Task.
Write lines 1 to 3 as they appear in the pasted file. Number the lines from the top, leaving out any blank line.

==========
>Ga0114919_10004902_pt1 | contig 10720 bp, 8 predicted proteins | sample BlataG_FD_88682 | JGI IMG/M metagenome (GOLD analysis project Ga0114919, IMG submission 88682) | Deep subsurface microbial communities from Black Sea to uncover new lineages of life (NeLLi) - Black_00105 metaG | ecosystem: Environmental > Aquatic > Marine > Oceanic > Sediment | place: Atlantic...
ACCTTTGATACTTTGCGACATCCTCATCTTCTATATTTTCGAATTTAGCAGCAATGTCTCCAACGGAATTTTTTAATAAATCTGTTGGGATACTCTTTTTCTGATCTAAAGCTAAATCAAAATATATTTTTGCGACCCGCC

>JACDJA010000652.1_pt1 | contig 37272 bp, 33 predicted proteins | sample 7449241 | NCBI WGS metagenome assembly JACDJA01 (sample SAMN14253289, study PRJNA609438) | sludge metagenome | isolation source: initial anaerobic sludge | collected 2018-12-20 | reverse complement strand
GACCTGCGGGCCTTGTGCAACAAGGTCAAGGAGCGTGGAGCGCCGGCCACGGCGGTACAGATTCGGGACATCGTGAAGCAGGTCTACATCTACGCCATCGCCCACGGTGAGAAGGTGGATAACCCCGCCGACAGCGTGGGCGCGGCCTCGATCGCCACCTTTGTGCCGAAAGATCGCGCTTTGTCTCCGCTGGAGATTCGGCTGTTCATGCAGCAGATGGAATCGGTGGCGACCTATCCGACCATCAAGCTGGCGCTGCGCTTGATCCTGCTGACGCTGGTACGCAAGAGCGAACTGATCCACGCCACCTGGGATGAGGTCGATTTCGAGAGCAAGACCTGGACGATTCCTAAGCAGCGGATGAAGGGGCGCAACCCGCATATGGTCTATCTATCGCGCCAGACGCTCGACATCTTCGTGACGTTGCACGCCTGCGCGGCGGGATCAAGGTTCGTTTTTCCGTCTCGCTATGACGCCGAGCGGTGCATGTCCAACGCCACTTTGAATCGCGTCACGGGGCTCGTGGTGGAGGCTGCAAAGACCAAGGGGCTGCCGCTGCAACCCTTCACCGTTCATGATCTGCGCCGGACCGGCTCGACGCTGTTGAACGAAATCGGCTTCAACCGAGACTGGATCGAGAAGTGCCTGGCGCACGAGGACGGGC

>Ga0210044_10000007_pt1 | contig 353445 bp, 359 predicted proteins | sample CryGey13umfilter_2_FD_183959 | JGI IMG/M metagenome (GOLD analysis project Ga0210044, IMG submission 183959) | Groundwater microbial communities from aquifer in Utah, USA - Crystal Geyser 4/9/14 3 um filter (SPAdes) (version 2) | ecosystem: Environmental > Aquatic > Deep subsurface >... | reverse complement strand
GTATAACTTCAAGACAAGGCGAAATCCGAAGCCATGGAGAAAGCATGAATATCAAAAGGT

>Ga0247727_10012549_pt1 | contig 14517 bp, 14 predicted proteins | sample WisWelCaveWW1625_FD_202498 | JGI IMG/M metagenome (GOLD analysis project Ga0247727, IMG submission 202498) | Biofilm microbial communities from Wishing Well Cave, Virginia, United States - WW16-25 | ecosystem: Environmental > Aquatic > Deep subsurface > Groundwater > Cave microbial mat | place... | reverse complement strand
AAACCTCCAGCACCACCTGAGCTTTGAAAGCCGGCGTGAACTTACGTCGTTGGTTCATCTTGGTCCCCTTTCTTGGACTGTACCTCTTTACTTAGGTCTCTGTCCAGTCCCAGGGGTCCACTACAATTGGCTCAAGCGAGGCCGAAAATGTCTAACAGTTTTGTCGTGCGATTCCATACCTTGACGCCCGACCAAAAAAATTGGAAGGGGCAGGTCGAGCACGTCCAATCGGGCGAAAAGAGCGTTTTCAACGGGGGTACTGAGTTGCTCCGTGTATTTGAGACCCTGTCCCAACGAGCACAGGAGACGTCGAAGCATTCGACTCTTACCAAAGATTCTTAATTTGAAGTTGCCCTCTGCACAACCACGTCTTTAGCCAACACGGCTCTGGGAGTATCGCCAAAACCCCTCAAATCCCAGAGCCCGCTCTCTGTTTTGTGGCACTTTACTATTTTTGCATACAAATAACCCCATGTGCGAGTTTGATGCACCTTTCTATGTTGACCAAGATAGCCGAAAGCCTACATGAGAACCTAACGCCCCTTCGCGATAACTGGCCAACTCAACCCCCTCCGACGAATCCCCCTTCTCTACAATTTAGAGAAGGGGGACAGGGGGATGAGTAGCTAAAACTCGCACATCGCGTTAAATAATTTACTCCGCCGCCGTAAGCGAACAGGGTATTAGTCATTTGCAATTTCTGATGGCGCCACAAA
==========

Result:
>Ga0114919_10004902_pt1 | contig 10720 bp, 8 predicted proteins | sample BlataG_FD_88682 | JGI IMG/M metagenome (GOLD analysis project Ga0114919, IMG submission 88682) | Deep subsurface microbial communities from Black Sea to uncover new lineages of life (NeLLi) - Black_00105 metaG | ecosystem: Environmental > Aquatic > Marine > Oceanic > Sediment | place: Atlantic...
ACCTTTGATACTTTGCGACATCCTCATCTTCTATATTTTCGAATTTAGCAGCAATGTCTCCAACGGAATTTTTTAATAAATCTGTTGGGATACTCTTTTTCTGATCTAAAGCTAAATCAAAATATATTTTTGCGACCCGCC

>JACDJA010000652.1_pt1 | contig 37272 bp, 33 predicted proteins | sample 7449241 | NCBI WGS metagenome assembly JACDJA01 (sample SAMN14253289, study PRJNA609438) | sludge metagenome | isolation source: initial anaerobic sludge | collected 2018-12-20 | reverse complement strand